TERRANCE GAVAN – EDITOR
I can’t do the math anymore. I popped my last Vodka and Tonic (No Tonic) back on March 20, 1998.
And I got a nice letter (two letters actually) from someone who cares a great deal about me, apparently.
Let’s call her, The Conscience. After a curt introduction the Conscience went about methodically explaining why she hated me, my writing, my views and my life.
She mentioned how many people despised me. And she said that I was an asshole.
All of this goes with the territory. I would never write such inflammatory stuff publicly if I gave a good FORDFRICK about what people thought about me. It is after all what I think that’s important… isn’t it? Please take that ironically… y’kow, cos’ I am getting better.
Anyway, as I said, I appreciate when anyone takes time and effort to lambaste me in a hate-filled diatribe. If it were written by a more elegant writer, and not just a mediocre scribbler, I would have enjoyed it even more.
But that’s not the point.
What the Big Conscience also mentioned was that I am as big an asshole now as I was when I was a rather crude and unmitigated blackout drunk.
And that’s when it hit me.
No one really knew me as a blackout drunk. I have been sober so long that the deeds are retracting. Those things I used to do. Are fading.
I have some names if you’d really like to know. What I was like back then. But I’ve made some amends and most of them are cool with me and they refrain from misanthropic rambles on my life before.
So most people I know today really can’t imagine how much I have improved.
I mean… really… Big Conscience? And all consciences out there, malingering on the periphery of the nudge and flurry. The gossips. You know who you are. You are there to destroy reputations with the inflection that robs your targets of defense.
You all know people like this. My big conscience was not there at the end. So really has no idea just how new and improved I am. I am a butterfly. Compared to those days.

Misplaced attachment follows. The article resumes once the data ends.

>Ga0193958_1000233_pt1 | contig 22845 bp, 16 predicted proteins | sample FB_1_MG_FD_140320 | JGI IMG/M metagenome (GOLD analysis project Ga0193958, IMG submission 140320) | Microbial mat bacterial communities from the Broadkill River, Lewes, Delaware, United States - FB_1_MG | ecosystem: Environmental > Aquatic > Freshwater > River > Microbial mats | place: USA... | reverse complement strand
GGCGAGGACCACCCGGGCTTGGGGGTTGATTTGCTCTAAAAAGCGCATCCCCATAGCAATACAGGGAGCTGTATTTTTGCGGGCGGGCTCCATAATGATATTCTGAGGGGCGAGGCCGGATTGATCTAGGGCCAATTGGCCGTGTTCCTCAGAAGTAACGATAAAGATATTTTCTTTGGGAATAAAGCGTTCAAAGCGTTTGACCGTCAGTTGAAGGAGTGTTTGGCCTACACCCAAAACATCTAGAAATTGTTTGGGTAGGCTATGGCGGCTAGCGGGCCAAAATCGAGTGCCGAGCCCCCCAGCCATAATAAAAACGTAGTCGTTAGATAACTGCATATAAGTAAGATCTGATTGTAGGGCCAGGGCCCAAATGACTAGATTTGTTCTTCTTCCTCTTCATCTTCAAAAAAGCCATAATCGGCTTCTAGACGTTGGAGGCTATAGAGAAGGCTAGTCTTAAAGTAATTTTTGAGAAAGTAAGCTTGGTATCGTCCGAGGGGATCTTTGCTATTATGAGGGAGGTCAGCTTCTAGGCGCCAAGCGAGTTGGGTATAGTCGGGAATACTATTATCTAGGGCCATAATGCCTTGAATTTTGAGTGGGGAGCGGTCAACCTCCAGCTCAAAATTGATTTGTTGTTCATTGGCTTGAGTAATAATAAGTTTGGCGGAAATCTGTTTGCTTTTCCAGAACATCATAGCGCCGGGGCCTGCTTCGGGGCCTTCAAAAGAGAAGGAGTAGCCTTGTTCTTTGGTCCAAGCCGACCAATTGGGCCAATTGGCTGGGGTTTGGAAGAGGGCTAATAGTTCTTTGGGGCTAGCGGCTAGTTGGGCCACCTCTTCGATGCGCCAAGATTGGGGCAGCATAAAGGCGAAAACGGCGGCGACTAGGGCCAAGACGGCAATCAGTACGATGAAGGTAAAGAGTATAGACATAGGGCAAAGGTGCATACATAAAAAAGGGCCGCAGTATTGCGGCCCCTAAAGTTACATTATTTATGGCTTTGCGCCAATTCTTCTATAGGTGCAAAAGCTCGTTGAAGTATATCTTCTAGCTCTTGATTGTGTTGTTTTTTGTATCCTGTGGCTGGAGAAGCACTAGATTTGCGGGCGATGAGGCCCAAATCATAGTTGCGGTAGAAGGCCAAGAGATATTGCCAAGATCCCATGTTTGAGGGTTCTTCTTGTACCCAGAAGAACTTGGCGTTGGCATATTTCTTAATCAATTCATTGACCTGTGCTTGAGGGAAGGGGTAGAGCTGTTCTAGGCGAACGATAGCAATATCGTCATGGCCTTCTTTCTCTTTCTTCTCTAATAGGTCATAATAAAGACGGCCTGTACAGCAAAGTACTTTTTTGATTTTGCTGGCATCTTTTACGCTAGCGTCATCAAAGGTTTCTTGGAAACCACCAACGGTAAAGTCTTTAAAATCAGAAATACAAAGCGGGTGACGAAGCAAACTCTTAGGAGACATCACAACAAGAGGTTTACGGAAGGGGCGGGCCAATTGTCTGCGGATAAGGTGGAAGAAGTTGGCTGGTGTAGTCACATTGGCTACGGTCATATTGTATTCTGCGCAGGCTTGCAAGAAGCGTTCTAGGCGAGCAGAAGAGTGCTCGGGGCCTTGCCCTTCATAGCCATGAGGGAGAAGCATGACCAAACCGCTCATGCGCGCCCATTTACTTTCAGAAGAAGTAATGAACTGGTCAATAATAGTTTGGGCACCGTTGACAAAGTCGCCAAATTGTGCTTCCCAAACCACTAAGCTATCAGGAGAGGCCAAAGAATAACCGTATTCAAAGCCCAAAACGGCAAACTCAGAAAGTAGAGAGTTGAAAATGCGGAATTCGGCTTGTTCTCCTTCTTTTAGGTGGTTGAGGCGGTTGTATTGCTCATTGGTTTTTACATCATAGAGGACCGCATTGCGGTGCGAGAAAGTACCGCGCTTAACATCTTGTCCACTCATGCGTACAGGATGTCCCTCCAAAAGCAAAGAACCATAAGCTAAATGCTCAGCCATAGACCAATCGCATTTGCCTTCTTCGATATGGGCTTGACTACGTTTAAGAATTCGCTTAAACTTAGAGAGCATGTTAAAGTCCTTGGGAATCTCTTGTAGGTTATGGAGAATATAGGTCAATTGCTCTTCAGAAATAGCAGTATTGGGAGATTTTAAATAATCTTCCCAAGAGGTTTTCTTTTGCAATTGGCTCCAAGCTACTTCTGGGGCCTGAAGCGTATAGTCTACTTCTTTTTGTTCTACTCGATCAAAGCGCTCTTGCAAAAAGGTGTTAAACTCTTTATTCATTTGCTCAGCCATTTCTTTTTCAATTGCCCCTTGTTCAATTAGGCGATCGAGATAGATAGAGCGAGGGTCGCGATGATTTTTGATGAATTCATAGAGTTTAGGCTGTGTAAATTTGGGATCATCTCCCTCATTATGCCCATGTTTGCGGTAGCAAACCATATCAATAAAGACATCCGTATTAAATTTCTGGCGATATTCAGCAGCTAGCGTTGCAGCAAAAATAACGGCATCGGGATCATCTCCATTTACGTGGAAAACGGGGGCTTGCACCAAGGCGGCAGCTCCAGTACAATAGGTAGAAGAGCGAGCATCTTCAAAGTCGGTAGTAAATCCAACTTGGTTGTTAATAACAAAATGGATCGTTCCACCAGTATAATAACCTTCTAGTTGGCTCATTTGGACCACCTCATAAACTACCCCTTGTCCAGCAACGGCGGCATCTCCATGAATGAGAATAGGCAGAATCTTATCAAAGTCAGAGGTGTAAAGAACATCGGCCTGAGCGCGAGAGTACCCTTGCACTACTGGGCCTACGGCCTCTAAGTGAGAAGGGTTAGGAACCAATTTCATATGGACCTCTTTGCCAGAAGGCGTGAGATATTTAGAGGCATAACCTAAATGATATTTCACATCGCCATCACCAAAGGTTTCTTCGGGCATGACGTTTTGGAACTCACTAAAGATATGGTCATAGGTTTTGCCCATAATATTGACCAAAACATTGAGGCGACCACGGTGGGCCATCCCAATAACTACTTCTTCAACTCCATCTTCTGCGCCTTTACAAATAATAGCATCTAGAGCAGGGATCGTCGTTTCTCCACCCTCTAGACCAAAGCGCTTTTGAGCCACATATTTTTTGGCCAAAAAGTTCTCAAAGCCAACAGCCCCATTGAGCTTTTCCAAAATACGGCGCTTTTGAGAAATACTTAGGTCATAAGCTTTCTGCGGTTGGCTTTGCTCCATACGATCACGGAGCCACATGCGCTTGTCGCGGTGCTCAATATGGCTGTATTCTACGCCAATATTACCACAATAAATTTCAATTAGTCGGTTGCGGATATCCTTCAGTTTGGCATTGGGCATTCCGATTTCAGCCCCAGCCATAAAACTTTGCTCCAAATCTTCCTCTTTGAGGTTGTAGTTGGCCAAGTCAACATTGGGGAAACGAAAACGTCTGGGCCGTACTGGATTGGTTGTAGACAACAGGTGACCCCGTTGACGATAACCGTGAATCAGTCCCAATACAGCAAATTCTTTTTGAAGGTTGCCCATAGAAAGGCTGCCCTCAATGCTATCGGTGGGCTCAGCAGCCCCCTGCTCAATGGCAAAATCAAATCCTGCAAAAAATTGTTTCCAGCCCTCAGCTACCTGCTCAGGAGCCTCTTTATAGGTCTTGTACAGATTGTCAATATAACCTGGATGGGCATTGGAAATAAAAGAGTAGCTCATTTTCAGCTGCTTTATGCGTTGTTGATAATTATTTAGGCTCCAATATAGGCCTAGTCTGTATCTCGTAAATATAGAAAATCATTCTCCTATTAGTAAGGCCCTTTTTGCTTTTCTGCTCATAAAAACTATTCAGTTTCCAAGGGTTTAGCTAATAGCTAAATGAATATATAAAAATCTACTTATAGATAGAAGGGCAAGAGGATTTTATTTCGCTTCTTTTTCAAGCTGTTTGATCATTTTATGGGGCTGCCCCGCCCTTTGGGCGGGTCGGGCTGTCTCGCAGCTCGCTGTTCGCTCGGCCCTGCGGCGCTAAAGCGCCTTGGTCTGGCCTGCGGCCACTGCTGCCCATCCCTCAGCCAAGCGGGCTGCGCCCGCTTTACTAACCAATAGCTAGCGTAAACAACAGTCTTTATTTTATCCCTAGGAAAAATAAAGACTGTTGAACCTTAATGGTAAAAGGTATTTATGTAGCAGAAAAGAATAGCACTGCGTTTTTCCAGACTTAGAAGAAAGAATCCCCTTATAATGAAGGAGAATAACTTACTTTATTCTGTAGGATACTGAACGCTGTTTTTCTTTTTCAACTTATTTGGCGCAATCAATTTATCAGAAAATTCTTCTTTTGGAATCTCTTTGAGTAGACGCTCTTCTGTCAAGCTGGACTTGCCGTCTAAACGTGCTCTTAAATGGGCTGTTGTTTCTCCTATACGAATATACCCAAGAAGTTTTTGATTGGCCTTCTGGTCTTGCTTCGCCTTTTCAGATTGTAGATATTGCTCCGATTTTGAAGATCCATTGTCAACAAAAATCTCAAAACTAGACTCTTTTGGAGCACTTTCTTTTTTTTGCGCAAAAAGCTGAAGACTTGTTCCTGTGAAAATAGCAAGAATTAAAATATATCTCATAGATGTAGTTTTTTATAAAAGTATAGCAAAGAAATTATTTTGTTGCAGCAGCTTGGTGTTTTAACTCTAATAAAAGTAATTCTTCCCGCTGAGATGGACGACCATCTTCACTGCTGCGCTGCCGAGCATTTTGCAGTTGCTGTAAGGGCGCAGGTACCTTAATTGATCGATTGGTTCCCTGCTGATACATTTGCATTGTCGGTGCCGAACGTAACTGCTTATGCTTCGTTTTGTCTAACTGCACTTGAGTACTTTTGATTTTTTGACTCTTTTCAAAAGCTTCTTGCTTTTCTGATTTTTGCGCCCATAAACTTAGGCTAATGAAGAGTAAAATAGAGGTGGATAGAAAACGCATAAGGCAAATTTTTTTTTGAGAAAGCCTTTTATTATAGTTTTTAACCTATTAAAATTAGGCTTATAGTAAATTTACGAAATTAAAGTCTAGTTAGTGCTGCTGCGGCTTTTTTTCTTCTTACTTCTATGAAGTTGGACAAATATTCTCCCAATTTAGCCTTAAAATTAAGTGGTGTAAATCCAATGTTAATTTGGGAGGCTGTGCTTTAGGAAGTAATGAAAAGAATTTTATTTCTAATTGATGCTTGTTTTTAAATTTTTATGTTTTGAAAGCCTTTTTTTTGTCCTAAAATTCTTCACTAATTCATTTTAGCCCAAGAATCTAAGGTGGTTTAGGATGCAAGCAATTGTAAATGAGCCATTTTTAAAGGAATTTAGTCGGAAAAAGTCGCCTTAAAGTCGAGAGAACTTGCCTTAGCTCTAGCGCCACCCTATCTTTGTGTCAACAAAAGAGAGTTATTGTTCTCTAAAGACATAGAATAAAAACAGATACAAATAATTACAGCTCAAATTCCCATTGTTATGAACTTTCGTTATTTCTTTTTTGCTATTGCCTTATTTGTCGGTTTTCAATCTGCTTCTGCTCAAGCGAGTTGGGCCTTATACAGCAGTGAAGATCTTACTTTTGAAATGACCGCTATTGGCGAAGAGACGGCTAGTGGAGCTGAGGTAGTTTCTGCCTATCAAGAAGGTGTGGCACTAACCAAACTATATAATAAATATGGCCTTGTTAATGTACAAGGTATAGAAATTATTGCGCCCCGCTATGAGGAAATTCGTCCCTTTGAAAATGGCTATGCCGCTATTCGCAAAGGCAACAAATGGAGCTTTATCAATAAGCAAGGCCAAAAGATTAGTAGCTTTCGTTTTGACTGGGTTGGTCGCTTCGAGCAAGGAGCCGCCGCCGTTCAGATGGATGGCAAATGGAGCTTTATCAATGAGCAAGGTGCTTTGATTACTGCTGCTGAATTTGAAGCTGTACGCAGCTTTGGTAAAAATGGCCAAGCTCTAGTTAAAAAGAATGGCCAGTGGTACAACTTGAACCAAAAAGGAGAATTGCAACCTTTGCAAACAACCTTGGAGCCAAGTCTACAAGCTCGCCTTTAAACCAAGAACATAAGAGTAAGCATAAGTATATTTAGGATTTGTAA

For one thing. I am not chasing down people in cars because they splashed me at a bus stop.
I am no longer standing in front of a moving city bus, to address the driver and force him out into the street to begin a lecture about his driving habits. To be fair, it was a Winnipeg rush hour, so fairly mild compared to York Street at 5 pm. And the driver had cut off a cyclist who had to be stitched at the Grace Hospital.
Thankfully the biker was possessed of a clear mind and subdued the situation before it escalated.
“Look man, it ain’t worth it,” said the biker. “He’s an asshole, but he outweighs you by about 200 pounds and you’re not lookin’ healthy at all. Walk me to the ER and we’ll talk.” Yeah, yeah, so he was in AA. The AA police. They are all over man!
So like… I’m not perfect now? I don’t have to be perfect. I have to be better than that guy who used to stand in front of a Winnipeg Transit bus at rush hour.
And I am. I am also off the liver transplant list! So I got that goin’ for me too.
If you never knew me when? You don’t really know me now. I grew up with an alcoholic father and a co-dependent mother. I am not looking for sympathy. I am not in the minority here. Alcoholism directly or indirectly affects over half of the North American population.
My point is. I’m an intelligent guy. I’m not averse to showing it off. I do not suffer fools gladly. And I wish I could say I’m working on that?
But I’m not.
Here’s what I’m working on.
Speaking my mind. Speaking truth to power. I am devoted to self-improvement. Education. Reading. Watching television (not ironically) and seeking zen.
I have a marriage which I work on daily. I still have a big, big step nine to complete. I have a dog who I have to walk… right now.
I’m back. Thing is.
I come from a big family of drunken Irish Catholic Dr Strangeloves. I mean seriously.